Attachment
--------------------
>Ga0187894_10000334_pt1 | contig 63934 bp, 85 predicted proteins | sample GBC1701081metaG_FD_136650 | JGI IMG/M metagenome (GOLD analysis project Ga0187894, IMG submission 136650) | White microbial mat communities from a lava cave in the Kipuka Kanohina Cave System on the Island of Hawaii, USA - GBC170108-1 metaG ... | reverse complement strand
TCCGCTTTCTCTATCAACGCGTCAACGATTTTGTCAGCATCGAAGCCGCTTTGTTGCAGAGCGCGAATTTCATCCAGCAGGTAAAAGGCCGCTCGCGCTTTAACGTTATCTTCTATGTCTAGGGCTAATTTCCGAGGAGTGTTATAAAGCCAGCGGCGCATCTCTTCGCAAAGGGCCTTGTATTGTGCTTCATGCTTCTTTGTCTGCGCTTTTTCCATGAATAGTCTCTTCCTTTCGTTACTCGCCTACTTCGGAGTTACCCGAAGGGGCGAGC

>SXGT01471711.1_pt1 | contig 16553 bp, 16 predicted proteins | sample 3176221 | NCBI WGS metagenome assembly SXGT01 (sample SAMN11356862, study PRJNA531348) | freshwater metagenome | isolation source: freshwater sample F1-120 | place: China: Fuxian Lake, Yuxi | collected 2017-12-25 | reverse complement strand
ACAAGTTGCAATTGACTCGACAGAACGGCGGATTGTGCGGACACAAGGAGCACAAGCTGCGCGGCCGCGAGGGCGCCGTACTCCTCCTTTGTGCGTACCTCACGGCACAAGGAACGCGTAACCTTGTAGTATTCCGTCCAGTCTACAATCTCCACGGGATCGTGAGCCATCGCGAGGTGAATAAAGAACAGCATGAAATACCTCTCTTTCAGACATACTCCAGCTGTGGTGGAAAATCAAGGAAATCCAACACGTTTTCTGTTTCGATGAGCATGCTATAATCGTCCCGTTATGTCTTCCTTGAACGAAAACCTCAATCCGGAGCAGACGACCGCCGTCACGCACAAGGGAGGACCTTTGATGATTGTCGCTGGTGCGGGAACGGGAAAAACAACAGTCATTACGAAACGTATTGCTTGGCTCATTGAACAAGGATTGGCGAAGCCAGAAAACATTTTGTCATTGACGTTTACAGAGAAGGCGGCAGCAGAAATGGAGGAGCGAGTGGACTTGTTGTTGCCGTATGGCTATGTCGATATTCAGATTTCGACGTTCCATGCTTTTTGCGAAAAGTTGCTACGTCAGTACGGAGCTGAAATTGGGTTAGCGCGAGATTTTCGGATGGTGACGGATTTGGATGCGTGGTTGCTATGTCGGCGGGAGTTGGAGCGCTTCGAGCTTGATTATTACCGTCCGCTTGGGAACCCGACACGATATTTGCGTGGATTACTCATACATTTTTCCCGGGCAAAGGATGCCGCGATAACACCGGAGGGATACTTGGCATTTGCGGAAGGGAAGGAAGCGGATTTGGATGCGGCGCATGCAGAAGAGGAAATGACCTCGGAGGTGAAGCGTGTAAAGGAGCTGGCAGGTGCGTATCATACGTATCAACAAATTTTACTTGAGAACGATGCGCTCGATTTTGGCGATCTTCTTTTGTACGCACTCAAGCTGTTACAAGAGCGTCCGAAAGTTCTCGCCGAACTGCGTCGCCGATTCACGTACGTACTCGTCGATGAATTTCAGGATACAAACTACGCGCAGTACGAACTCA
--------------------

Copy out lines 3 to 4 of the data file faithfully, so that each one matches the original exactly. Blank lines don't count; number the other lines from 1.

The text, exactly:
>SXGT01471711.1_pt1 | contig 16553 bp, 16 predicted proteins | sample 3176221 | NCBI WGS metagenome assembly SXGT01 (sample SAMN11356862, study PRJNA531348) | freshwater metagenome | isolation source: freshwater sample F1-120 | place: China: Fuxian Lake, Yuxi | collected 2017-12-25 | reverse complement strand
ACAAGTTGCAATTGACTCGACAGAACGGCGGATTGTGCGGACACAAGGAGCACAAGCTGCGCGGCCGCGAGGGCGCCGTACTCCTCCTTTGTGCGTACCTCACGGCACAAGGAACGCGTAACCTTGTAGTATTCCGTCCAGTCTACAATCTCCACGGGATCGTGAGCCATCGCGAGGTGAATAAAGAACAGCATGAAATACCTCTCTTTCAGACATACTCCAGCTGTGGTGGAAAATCAAGGAAATCCAACACGTTTTCTGTTTCGATGAGCATGCTATAATCGTCCCGTTATGTCTTCCTTGAACGAAAACCTCAATCCGGAGCAGACGACCGCCGTCACGCACAAGGGAGGACCTTTGATGATTGTCGCTGGTGCGGGAACGGGAAAAACAACAGTCATTACGAAACGTATTGCTTGGCTCATTGAACAAGGATTGGCGAAGCCAGAAAACATTTTGTCATTGACGTTTACAGAGAAGGCGGCAGCAGAAATGGAGGAGCGAGTGGACTTGTTGTTGCCGTATGGCTATGTCGATATTCAGATTTCGACGTTCCATGCTTTTTGCGAAAAGTTGCTACGTCAGTACGGAGCTGAAATTGGGTTAGCGCGAGATTTTCGGATGGTGACGGATTTGGATGCGTGGTTGCTATGTCGGCGGGAGTTGGAGCGCTTCGAGCTTGATTATTACCGTCCGCTTGGGAACCCGACACGATATTTGCGTGGATTACTCATACATTTTTCCCGGGCAAAGGATGCCGCGATAACACCGGAGGGATACTTGGCATTTGCGGAAGGGAAGGAAGCGGATTTGGATGCGGCGCATGCAGAAGAGGAAATGACCTCGGAGGTGAAGCGTGTAAAGGAGCTGGCAGGTGCGTATCATACGTATCAACAAATTTTACTTGAGAACGATGCGCTCGATTTTGGCGATCTTCTTTTGTACGCACTCAAGCTGTTACAAGAGCGTCCGAAAGTTCTCGCCGAACTGCGTCGCCGATTCACGTACGTACTCGTCGATGAATTTCAGGATACAAACTACGCGCAGTACGAACTCA